As a nation, we are fat and getting fatter—and that means something entirely different for men than it does for women. On the medical side, a recent study says that obesity is three times more deadly for men than it is for women. The study, published in the July edition of the British medical journal The Lancet included 3.9 million adults in Europe and North America. The adults were between the ages of 20 and 90, none of them smoked, and none had any known chronic disease. So here’s irony: Though obesity is far more dangerous for men, women suffer the most social pressure over it, from the dieting industry, from their employers, and even from medical professionals.
Four nursing homes have been fined by the state in connection with residents who broke bones, required surgery or wandered away. In two separate citations on April 8, Cassena Care at Norwalk was fined a total of $5,370 for a case in which a now former director of nursing blocked a resident from going to the hospital to maintain the resident count at the home, state records show. A day after the incident, on Oct. 10, the resident needed emergency cranial surgery and then was placed in hospice care, a citation from the state Department of Public Health said. DPH officials did not have information on whether the resident had died, department spokeswoman Maura Downes said.
This year 97 percent of blacklegged ticks, commonly known as deer ticks, survived the Connecticut winter and are hungry for blood as temperatures warm. These arachnids transmit bacteria that cause Lyme disease and are likely thriving in your backyard, according to Connecticut Chief Entomologist Kirby Stafford. About 3,000 cases of Lyme disease are reported in the state each year, the state Department of Public Health reports, but Stafford says that most cases aren’t reported. The true number is closer to 35,000, he estimates. “Under-reporting is more likely to occur in highly endemic [widespread] areas, whereas over-reporting is more likely to occur in non-endemic areas,” according to the Centers for Disease Control and Prevention.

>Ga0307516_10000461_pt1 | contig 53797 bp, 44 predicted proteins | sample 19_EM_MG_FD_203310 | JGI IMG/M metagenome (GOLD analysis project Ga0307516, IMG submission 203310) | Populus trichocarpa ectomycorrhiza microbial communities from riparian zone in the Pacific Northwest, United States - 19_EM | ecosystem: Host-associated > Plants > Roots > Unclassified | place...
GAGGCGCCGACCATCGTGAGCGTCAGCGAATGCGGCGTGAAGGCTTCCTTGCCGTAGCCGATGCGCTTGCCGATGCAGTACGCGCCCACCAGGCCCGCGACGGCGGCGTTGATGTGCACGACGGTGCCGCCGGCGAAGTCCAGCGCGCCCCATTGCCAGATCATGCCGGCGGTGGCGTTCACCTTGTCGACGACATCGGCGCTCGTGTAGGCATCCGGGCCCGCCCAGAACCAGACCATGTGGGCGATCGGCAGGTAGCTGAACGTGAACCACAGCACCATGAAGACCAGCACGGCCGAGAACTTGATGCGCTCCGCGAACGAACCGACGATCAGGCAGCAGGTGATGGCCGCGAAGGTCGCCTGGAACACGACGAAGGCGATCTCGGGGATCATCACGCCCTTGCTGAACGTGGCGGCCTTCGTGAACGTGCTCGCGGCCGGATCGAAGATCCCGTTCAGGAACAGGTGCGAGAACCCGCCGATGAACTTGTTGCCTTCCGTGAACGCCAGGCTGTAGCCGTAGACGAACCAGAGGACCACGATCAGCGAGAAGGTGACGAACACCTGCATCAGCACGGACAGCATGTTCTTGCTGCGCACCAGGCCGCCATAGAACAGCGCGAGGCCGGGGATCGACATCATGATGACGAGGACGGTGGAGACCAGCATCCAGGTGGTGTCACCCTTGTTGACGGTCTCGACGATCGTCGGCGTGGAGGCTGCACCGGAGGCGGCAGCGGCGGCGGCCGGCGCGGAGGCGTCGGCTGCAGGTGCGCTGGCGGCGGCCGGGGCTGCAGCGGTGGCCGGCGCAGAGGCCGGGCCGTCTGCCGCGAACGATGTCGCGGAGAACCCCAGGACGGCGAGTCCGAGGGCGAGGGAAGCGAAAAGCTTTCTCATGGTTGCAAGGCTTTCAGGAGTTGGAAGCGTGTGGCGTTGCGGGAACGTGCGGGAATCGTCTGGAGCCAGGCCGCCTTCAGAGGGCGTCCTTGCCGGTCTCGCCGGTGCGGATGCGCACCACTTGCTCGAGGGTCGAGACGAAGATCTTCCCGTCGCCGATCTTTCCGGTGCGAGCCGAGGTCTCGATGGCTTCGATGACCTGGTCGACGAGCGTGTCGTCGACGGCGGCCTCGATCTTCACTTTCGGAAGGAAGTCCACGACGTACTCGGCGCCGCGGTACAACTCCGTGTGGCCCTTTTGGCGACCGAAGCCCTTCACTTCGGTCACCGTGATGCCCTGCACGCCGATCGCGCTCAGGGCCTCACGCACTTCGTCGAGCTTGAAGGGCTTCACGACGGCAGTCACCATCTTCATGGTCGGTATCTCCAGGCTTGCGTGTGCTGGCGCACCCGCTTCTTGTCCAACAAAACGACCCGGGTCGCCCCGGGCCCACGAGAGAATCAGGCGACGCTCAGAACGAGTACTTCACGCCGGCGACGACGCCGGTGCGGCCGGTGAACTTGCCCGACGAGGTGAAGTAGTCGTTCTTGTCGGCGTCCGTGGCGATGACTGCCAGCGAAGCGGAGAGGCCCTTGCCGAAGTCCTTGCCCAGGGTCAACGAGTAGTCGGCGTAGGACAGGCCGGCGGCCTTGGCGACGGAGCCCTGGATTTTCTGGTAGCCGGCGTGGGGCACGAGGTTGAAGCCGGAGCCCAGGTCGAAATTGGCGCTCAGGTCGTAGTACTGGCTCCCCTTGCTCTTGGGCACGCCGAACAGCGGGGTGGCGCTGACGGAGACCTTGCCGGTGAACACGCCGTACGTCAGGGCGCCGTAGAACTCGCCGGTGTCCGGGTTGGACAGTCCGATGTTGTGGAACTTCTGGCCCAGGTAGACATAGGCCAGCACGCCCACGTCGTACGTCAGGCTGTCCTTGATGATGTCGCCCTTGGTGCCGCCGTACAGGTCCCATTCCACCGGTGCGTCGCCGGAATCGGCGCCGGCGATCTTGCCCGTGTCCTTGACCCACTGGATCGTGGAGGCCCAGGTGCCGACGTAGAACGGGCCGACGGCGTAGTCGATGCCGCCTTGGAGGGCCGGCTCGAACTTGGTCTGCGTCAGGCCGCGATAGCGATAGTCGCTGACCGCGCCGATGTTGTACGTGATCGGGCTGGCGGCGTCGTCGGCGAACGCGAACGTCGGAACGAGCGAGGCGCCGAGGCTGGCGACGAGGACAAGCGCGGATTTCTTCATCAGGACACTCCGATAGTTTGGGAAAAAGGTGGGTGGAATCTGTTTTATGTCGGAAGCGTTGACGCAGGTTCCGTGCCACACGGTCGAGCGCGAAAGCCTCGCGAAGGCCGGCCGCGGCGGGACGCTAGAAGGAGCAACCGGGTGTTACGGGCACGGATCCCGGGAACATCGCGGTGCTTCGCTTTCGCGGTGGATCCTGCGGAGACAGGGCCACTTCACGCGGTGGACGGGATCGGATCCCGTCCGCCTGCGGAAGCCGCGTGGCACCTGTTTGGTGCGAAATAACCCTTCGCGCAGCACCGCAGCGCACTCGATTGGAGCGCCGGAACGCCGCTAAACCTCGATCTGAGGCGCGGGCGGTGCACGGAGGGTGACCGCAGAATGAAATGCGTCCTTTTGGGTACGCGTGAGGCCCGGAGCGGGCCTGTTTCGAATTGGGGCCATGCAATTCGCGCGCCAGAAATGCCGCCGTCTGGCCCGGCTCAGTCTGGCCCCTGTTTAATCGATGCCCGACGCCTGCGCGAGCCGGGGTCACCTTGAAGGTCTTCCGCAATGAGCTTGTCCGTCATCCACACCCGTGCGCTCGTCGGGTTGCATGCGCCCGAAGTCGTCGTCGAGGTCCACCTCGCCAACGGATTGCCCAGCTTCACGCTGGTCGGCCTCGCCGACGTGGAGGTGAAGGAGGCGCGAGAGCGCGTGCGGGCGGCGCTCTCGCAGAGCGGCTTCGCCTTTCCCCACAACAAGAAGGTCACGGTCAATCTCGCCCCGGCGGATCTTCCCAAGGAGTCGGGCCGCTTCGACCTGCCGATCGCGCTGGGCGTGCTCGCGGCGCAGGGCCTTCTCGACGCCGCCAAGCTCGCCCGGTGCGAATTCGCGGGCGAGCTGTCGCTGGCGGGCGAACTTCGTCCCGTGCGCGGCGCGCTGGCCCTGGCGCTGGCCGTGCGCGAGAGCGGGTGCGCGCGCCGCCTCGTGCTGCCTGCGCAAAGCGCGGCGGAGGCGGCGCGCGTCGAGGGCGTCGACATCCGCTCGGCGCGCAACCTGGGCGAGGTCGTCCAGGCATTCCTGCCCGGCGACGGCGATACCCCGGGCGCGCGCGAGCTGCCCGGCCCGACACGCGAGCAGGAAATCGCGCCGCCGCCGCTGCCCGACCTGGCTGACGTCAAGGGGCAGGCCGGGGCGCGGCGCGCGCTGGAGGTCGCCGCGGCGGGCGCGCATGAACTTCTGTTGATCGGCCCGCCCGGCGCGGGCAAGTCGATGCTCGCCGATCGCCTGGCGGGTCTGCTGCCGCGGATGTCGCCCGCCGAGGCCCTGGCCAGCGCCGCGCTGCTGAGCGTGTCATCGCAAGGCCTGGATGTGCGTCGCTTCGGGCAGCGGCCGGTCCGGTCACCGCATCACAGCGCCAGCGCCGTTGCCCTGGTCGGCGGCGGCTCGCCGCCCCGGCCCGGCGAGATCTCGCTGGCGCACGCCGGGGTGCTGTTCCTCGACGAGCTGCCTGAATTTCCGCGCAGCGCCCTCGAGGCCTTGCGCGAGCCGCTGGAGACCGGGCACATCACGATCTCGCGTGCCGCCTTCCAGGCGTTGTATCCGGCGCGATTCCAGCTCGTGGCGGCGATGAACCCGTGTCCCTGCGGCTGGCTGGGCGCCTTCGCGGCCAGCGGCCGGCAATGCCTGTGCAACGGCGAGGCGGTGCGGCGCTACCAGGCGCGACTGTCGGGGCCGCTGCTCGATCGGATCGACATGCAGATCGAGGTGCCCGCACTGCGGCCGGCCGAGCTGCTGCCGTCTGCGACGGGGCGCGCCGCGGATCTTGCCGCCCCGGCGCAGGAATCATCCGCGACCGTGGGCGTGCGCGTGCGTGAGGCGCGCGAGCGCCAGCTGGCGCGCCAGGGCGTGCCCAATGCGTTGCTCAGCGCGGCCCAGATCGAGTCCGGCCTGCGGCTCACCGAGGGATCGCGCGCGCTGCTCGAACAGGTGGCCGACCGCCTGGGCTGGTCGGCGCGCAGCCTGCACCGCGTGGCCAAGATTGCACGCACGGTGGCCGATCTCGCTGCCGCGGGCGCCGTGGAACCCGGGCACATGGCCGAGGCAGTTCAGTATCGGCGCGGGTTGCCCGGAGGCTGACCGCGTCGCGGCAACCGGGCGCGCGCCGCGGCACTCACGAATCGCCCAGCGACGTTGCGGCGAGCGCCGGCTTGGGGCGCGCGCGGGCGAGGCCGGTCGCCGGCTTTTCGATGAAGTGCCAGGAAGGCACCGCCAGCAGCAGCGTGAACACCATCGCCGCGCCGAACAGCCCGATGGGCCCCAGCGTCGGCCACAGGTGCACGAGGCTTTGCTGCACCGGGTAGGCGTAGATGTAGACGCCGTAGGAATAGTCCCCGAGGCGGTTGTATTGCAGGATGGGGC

A Derby nurse who admitted taking kickbacks from a drug company that makes the powerful opioid painkiller Subsys is cooperating with federal investigators, who recently charged two drug company employees with violating kickback laws, court documents show. Documents filed earlier this year show that Heather Alfonso, a nurse formerly employed by a Derby pain clinic, requested a delay in sentencing because she was “actively cooperating in an ongoing investigation in several jurisdictions, including Connecticut,” in which arrests were expected. “Ms. Alfonso’s cooperation with both state and federal investigations is significant when qualifying her character and conduct, relative to sentencing,” her attorney said in filings in U.S. District Court in Hartford. A judge agreed to delay Alfonso’s sentencing until Sept. 13.
The state Board of Examiners for Nursing has revoked the licenses of four nurses and disciplined eight other nurses, with all but one of the cases connected to alcohol or drug abuse. Meeting in Hartford on Wednesday, June 15, the board revoked the license of Leslie Matejek, a registered nurse from Derby, after she tested positive for cocaine three times in 2015, the board’s memorandum of decision said. The memo shows that in 2010 Matejek’s license was placed on probation for four years after she admitted falsifying a prescription for Oxycontin. According to the memo, she tested positive for oxycodone three times in 2010 and morphine twice in 2011. Her probation was later extended to February of this year, with weekly random drug tests.